UV Flux Oxygen sensors enable researchers, biologists, and engineering design teams to monitor oxygen levels and maintain homeostatic environments in contexts as diverse as cell-culture-based regenerative medicine and wine quality preservation. In particular, many other applications requiring oxygen-level detection, including portable equipment and breathing apparatuses, medical equipment, fire prevention devices, and pharmaceutical lab equipment, use the UV Flux 25% Oxygen Sensor. Improved environmental sensing and control means developers can design highly intelligent products for scientists and researchers that extract from laboratory tests ever-more valuable information.
Wine Preservation Devices
Wine preservation devices represent one such sensor-based application. They work because, when UV Flux Oxygen sensors are used in conjunction with inert gases, oxidation in wine (which causes spoilage) can be almost completely inhibited for days, thus preserving the taste, nose, texture, and other essential qualities of even very expensive wines. This level of preservation is exceedingly difficult to achieve because changes in the temperature, light and air composition each accelerate oxidation; this destroys the delicate chemical compounds in the wine which mediates these qualities. While temperature-controlled cases and dark glass bottles solve the temperature and light issues, they do nothing to solve the oxidation problem. Addressing that requires displacing the oxygen-rich air inside the bottle via the injection of an inert gas like argon.
The details of the components are as follows. The air inside an open bottle of wine is approximately 20% oxygen, but researchers have determined that a 3% oxygen concentration is ideal for extending the life and flavor of the wine. (In fact, researchers actually extended a wine’s life by 3-4 weeks this way.) Engineers use chemical sensors to measure this oxygen percentage. Similarly, once per second, the UV Flux Oxygen Sensor measures ambient O2 levels between zero and 25%. UV light is used because it gives the sensor a lifetime of over five years, much greater than traditional oxygen sensors’ lifespan. The UV Flux Oxygen Sensor also operates accurately across a wide range of environments because it is oxygen-, pressure- and temperature- compensated.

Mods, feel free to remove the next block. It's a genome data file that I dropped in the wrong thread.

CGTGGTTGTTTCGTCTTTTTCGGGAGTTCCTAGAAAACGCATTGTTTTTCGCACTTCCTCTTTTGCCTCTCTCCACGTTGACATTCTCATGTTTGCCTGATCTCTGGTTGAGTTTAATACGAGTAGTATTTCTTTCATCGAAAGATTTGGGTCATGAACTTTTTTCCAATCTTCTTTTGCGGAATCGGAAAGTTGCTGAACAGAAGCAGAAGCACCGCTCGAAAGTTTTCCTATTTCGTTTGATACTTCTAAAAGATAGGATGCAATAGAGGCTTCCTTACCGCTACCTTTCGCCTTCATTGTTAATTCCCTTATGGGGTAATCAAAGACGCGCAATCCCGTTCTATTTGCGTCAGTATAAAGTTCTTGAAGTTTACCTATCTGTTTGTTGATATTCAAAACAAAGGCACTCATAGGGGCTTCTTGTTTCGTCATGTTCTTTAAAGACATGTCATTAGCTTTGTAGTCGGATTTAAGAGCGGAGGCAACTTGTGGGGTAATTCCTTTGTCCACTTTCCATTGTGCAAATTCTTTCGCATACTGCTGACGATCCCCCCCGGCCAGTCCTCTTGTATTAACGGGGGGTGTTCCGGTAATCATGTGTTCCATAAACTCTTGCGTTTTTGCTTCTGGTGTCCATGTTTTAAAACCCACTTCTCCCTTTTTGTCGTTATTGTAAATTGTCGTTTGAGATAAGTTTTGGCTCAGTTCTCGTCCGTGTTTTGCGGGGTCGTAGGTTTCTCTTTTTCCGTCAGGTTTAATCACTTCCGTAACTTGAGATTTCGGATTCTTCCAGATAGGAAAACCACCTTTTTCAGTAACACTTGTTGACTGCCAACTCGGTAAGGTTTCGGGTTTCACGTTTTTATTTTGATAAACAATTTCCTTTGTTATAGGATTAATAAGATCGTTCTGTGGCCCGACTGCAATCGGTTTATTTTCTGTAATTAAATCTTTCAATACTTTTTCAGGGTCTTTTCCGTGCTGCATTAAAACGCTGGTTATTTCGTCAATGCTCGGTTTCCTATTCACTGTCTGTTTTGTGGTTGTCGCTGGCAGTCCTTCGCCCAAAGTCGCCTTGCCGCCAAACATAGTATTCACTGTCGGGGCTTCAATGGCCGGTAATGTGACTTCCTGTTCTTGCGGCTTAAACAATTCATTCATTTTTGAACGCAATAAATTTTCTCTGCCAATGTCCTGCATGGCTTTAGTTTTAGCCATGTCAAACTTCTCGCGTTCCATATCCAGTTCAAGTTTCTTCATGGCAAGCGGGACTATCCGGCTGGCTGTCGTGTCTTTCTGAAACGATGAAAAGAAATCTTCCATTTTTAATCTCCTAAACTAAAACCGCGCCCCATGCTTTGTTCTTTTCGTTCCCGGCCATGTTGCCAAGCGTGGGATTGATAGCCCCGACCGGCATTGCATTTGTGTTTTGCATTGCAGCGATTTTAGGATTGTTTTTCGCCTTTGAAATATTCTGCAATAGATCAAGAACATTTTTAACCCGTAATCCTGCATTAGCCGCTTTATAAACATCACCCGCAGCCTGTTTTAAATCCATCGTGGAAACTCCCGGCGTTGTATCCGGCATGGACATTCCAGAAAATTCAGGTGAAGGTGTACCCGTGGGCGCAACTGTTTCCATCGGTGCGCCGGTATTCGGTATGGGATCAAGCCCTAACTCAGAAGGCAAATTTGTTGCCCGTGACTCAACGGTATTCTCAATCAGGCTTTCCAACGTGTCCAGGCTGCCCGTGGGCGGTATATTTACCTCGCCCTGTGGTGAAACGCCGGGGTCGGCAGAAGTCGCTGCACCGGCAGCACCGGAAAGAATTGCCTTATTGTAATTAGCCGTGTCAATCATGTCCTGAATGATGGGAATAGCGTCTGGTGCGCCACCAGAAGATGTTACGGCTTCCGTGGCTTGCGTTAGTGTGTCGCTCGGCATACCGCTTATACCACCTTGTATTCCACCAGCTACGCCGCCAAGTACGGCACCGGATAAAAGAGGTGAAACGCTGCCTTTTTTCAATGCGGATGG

Given these components, how does the wine preserver actually work? First, once per second it measures ambient O2 levels between zero and 25% – all at a 0.01% resolution. The response rate is less than 30 seconds long. Second, unlike traditional electrochemical oxygen sensors, the UV Flux Oxygen Sensor uses the principle of fluorescence quenching by oxygen under UV light, thereby increasing the sensor’s lifetime by years. Third, the 3.3V TTL level RS-232 output from the sensor specifies the oxygen percentage, pressure and temperature, and this information is sent to the serial input of the microcontroller for further processing. Last, an algorithm computes the oxygen percentage. Since, as noted before, atmospheric oxygen content is around 20%, the wine bottle’s oxygen level is lowered to between 3% to 5% – ideal for preserving the wine for days and perhaps weeks. But when the oxygen level in the bottle starts to rise, the oxygen sensor alerts the user.
Measuring Cell Growth and Behavior in Regenerative Medicine
Regenerative medicine has found even more profound uses for oxygen sensors: measuring cell growth and behavior. For example, the UV Flux Oxygen Sensor monitors oxygen levels in cell culture environments for different types of human tissue cells, including embryonic stem cells. This monitoring gives biologists new metrics for quantifying the effectiveness of drugs on cellular differentiation and growth. For example, researchers have learned that different types of cells thrive in different concentrations of dissolved or atmospheric oxygen. In particular, tumor cells actually require less oxygen than other human tissue cells to grow. Thus, potential treatments that deny oxygen to cells would be more likely to harm regular human tissue cells than tumor cells, the reverse of what is desired.
Of course, variations in oxygen levels across the lifetime of a cell culture also mitigate cell growth processes; this is why monitoring levels is critical not only to the culture’s viability but also to the accuracy of the results. This is precisely why the once per second sampling rate is a key differentiator for the UV Flux Oxygen Sensor; specifically, this fast sampling enables biologists to instantly harvest data and make real-time adjustments that ensure homeostasis, while also maintaining all experimental controls. An added benefit is that sensors do not release any hazardous products into the environment; they even make it possible to integrate oxygen-sensing technologies in situ, thus avoiding toxicity induced by biologically incompatible sensors.
Whether advancing cancer treatments by inhibiting tumors or preserving the distinctive taste, texture and nose of an expensive wine, oxygen sensing is becoming an ever-more important contributor both to biological research and food and beverage preservation.
To learn more about the use of oxygen sensors in cellular regeneration, read Optical Oxygen Sensors for Applications in Microfluidic Cell Culture. To learn more about how the Wine Preserver was designed —as well as other product designs created using the Design-to-Market process, visit: Focus PDM – Products Designed To Market.